Cracked tooth \n 4 simple ways to prevent it

Cracked tooth
4 simple ways to prevent it

We all want a smile that is beautiful, bright and free of any issues. Unfortunately, there may come a time when one or more of your teeth break, crack or fracture. When this happens, you'll be left with a lot of pain and a tooth that looks like it's seen better days. Having a cracked tooth can also lead to needing emergency dental procedures done in order to prevent the tooth from fracturing completely, breaking and cutting your mouth. Plus, a cracked tooth can be incredibly painful and cause you to want to run to your nearby dental office as soon as you can.

How Do I Know If My Tooth is Cracked?

A cracked tooth is going to be sensitive to hot and cold liquids. If you drink something that is either hot, like coffee, or have something very cold like ice water or an ice cream, the tooth that's cracked will send a shooting, shocking pain that will probably stop you in your tracks. This is a sign that there is a crack in the tooth, which allows liquids and sugars to get inside of the dentin, which is the inner layer of the tooth, and get right to the nerve, which is the part of the tooth that feels the most pain.

Do not mistake a large crack in your tooth for a hairline crack. A hairline crack is superficial and only looks like the tooth is cracked, but the overall structure of the tooth is still intact. A tooth that is truly cracked will be painful and possibly even loose if you wiggle it with your finger. The crack will also more than likely show up in a dental x-ray, whereas a hairline crack will not. Hairline cracks are common, especially for those who have had orthodontic work done, but they are not a sign that there is a problem with your teeth. If you see small white cracks running from the top to the bottom of your teeth, but there is no space between the cracks and the tooth is still solid, it is more than likely a hairline crack.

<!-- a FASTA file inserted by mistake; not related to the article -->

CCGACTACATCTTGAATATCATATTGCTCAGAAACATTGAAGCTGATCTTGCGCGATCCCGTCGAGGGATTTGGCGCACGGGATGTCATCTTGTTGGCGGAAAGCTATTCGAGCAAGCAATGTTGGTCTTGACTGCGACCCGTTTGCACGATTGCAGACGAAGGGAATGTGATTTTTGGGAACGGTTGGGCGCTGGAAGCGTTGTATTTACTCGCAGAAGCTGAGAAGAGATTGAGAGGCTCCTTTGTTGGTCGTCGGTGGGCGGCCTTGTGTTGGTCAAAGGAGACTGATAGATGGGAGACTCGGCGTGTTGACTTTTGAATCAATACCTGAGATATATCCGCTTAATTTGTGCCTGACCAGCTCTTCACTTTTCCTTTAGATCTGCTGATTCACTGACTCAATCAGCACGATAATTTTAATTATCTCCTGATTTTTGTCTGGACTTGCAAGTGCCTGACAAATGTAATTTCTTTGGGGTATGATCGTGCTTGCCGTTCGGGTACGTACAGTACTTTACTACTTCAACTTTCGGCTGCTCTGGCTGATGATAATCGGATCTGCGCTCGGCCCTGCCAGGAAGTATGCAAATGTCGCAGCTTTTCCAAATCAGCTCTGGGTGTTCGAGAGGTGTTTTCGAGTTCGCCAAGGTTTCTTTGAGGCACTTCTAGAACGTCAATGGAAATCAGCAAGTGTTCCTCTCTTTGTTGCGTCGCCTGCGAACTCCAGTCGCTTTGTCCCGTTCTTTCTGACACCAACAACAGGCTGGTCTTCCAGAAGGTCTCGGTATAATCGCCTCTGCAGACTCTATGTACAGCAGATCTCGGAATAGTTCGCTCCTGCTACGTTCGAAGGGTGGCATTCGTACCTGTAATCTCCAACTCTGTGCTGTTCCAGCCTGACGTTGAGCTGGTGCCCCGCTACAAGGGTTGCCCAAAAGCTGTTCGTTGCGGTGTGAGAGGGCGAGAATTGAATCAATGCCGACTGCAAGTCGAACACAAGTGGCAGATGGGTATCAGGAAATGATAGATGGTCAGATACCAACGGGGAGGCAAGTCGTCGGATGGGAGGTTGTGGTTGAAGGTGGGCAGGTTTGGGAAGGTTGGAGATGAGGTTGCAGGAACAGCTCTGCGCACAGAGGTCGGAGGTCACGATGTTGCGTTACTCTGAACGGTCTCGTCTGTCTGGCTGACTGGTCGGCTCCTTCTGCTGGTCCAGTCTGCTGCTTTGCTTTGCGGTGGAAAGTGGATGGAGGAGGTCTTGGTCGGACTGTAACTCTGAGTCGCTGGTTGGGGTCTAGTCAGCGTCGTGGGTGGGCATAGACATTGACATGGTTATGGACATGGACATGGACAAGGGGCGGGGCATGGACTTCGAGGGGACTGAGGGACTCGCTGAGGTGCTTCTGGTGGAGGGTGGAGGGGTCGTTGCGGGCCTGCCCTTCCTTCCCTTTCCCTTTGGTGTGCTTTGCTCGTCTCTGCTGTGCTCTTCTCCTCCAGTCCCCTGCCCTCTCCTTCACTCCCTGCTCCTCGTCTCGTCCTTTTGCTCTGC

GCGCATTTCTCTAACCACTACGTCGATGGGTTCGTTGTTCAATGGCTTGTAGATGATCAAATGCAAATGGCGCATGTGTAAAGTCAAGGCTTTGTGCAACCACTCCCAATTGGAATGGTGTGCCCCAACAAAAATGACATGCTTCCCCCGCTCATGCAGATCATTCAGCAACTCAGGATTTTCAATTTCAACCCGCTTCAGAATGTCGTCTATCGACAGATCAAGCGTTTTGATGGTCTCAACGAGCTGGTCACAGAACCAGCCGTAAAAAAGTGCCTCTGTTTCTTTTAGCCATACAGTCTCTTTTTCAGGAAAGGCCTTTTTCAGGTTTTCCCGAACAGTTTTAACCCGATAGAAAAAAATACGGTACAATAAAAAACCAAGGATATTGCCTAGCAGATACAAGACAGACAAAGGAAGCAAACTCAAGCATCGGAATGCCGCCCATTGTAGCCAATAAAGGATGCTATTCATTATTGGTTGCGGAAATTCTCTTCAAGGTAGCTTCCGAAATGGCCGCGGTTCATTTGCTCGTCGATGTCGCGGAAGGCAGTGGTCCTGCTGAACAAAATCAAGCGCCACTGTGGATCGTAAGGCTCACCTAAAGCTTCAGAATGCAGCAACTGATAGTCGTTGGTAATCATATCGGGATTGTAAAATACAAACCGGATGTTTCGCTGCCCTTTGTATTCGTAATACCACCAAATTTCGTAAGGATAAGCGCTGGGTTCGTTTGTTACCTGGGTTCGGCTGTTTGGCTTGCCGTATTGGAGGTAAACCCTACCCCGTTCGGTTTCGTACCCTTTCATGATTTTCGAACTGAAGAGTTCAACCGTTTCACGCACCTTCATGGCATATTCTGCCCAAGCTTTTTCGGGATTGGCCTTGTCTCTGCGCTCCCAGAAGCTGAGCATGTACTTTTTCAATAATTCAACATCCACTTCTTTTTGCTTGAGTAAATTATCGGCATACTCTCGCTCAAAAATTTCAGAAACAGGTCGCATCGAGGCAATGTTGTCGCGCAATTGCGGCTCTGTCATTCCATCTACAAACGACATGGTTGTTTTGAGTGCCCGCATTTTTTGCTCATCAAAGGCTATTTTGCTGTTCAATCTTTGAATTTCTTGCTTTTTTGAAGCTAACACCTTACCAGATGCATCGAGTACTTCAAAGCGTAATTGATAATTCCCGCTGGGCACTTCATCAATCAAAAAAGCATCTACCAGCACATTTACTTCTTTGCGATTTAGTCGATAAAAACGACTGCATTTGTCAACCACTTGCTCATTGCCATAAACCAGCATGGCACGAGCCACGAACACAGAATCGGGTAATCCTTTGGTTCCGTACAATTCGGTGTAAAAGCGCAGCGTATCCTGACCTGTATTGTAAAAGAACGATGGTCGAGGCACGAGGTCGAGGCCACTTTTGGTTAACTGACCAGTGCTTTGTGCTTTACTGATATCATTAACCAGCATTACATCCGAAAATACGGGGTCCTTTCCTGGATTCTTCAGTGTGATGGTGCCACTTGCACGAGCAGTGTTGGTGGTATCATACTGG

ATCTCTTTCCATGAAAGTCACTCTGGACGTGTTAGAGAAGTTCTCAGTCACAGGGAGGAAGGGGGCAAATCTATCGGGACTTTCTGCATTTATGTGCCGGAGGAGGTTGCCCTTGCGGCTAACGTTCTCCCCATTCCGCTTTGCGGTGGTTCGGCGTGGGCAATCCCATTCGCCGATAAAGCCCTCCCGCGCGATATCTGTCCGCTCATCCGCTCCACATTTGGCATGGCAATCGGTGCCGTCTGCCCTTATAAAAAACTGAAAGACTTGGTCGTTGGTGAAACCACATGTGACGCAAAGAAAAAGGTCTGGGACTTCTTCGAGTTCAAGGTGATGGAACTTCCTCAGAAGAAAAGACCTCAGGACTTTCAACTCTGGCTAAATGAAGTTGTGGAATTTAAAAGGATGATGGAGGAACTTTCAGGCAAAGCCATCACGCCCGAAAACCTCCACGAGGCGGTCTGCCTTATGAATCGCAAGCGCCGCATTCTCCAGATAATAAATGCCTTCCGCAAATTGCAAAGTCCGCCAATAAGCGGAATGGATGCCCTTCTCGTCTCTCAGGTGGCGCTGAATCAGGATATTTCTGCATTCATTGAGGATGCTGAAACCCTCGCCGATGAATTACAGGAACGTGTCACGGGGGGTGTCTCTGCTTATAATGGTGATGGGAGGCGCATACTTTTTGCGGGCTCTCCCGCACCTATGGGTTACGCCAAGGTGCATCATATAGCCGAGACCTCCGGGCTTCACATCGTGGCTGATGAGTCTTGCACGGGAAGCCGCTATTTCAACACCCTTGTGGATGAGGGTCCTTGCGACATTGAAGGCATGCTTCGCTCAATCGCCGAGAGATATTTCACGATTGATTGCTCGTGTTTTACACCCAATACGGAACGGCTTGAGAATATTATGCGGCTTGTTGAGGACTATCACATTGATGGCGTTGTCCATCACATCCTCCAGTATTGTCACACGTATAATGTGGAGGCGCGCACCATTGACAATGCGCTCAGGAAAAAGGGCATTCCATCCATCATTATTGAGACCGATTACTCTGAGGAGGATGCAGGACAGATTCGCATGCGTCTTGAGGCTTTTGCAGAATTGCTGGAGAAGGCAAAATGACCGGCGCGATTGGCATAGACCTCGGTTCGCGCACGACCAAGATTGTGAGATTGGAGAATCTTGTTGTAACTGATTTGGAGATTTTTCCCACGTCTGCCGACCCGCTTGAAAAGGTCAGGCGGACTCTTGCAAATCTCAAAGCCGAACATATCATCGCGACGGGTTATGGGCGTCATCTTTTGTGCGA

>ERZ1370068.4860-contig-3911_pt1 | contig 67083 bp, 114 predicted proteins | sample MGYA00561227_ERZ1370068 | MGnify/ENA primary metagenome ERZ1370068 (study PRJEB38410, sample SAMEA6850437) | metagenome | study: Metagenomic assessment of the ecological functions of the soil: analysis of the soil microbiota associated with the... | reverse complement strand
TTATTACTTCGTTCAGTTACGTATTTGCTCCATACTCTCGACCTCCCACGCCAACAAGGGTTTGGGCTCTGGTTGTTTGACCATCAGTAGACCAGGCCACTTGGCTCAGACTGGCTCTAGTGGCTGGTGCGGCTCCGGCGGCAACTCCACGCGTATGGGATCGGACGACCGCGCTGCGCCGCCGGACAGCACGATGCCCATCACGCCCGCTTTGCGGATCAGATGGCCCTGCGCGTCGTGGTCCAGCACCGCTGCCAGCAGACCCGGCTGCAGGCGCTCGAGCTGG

Cracked Tooth Symptoms and How They Occur

Woman biting on candy

A cracked tooth can occur at virtually any time. It most often happens when a person is eating something, especially food that is hard or crunchy. For example, you might crack a front tooth when biting into an apple or you might chip a back molar when snacking on pretzels. A cracked tooth is simply a sign that the specific tooth involved is weaker and has probably had work done or has some type of decay. For example, teeth that have a lot of fillings in them are more prone to cracking.

Some of the symptoms of cracked teeth include:

  • Pain specific to one tooth when you eat or drink cold or hot items.
  • Shooting, shocking pains when you chew on the tooth.
  • Pain when you eat something overly sweet, such as candy or sugary soda.
  • Pain that comes and goes but is more prevalent when eating or drinking.

Symptoms of a Broken, Chipped or Fractured Tooth

A broken, chipped, and fractured tooth involves either a small piece or a large portion of the tooth breaking off. Oftentimes, this occurs when you're eating something, like biting down into something hard or crunchy or chewing on a hard piece of food. Broken and chipped teeth don't often happen to teeth that are otherwise healthy. Instead, they affect teeth that have several fillings, decay or are otherwise weak or sensitive.

Some of the symptoms of a broken tooth include:

  • Feeling a sharp edge on one of your teeth, which is a sign that a chip or break has occurred.
  • Sensitivity to hold and cold liquids or foods.
  • Feeling a sharp edge against your tongue or cheek.